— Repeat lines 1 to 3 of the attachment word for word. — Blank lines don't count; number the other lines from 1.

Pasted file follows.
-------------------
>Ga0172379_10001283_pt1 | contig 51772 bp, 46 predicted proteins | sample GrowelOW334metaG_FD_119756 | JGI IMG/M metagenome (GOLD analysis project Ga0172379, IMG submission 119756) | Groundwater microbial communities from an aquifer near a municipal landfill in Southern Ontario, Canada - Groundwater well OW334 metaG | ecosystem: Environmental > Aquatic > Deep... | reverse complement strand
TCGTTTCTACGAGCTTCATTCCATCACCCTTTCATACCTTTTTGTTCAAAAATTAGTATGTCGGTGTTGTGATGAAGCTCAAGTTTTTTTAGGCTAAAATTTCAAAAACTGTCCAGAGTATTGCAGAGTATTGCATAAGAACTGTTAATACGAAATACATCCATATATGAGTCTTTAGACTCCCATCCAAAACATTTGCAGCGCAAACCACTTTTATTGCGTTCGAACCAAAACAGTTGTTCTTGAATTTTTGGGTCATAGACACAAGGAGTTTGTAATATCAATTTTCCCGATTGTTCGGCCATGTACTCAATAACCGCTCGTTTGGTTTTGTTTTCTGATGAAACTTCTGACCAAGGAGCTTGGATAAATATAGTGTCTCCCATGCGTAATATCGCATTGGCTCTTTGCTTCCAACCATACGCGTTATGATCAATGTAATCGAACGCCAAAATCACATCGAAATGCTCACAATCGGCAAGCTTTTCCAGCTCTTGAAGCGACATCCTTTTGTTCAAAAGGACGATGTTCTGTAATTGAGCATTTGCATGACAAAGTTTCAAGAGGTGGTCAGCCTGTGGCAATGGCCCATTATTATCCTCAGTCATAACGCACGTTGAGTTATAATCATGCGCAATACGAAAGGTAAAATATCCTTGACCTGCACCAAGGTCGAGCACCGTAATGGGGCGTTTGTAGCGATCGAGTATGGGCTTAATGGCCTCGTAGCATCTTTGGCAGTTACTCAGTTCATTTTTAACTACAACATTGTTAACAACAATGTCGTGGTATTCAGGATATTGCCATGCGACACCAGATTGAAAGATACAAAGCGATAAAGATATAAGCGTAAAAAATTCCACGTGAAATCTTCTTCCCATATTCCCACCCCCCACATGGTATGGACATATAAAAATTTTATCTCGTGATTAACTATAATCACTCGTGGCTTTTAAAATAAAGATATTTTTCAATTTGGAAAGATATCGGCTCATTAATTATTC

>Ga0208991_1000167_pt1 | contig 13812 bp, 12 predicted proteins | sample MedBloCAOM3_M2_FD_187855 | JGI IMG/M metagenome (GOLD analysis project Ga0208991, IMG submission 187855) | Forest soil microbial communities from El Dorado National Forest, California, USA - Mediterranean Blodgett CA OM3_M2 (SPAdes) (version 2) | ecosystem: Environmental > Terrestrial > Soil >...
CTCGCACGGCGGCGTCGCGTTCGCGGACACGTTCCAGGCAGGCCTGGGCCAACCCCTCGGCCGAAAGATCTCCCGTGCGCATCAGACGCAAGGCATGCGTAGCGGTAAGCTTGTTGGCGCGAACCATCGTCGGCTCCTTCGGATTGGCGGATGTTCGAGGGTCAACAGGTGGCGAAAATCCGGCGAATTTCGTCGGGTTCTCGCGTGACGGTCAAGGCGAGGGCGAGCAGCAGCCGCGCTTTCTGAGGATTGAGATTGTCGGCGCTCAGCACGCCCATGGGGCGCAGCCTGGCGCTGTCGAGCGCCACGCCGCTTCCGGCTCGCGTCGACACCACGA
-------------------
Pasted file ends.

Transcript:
>Ga0172379_10001283_pt1 | contig 51772 bp, 46 predicted proteins | sample GrowelOW334metaG_FD_119756 | JGI IMG/M metagenome (GOLD analysis project Ga0172379, IMG submission 119756) | Groundwater microbial communities from an aquifer near a municipal landfill in Southern Ontario, Canada - Groundwater well OW334 metaG | ecosystem: Environmental > Aquatic > Deep... | reverse complement strand
TCGTTTCTACGAGCTTCATTCCATCACCCTTTCATACCTTTTTGTTCAAAAATTAGTATGTCGGTGTTGTGATGAAGCTCAAGTTTTTTTAGGCTAAAATTTCAAAAACTGTCCAGAGTATTGCAGAGTATTGCATAAGAACTGTTAATACGAAATACATCCATATATGAGTCTTTAGACTCCCATCCAAAACATTTGCAGCGCAAACCACTTTTATTGCGTTCGAACCAAAACAGTTGTTCTTGAATTTTTGGGTCATAGACACAAGGAGTTTGTAATATCAATTTTCCCGATTGTTCGGCCATGTACTCAATAACCGCTCGTTTGGTTTTGTTTTCTGATGAAACTTCTGACCAAGGAGCTTGGATAAATATAGTGTCTCCCATGCGTAATATCGCATTGGCTCTTTGCTTCCAACCATACGCGTTATGATCAATGTAATCGAACGCCAAAATCACATCGAAATGCTCACAATCGGCAAGCTTTTCCAGCTCTTGAAGCGACATCCTTTTGTTCAAAAGGACGATGTTCTGTAATTGAGCATTTGCATGACAAAGTTTCAAGAGGTGGTCAGCCTGTGGCAATGGCCCATTATTATCCTCAGTCATAACGCACGTTGAGTTATAATCATGCGCAATACGAAAGGTAAAATATCCTTGACCTGCACCAAGGTCGAGCACCGTAATGGGGCGTTTGTAGCGATCGAGTATGGGCTTAATGGCCTCGTAGCATCTTTGGCAGTTACTCAGTTCATTTTTAACTACAACATTGTTAACAACAATGTCGTGGTATTCAGGATATTGCCATGCGACACCAGATTGAAAGATACAAAGCGATAAAGATATAAGCGTAAAAAATTCCACGTGAAATCTTCTTCCCATATTCCCACCCCCCACATGGTATGGACATATAAAAATTTTATCTCGTGATTAACTATAATCACTCGTGGCTTTTAAAATAAAGATATTTTTCAATTTGGAAAGATATCGGCTCATTAATTATTC

>Ga0208991_1000167_pt1 | contig 13812 bp, 12 predicted proteins | sample MedBloCAOM3_M2_FD_187855 | JGI IMG/M metagenome (GOLD analysis project Ga0208991, IMG submission 187855) | Forest soil microbial communities from El Dorado National Forest, California, USA - Mediterranean Blodgett CA OM3_M2 (SPAdes) (version 2) | ecosystem: Environmental > Terrestrial > Soil >...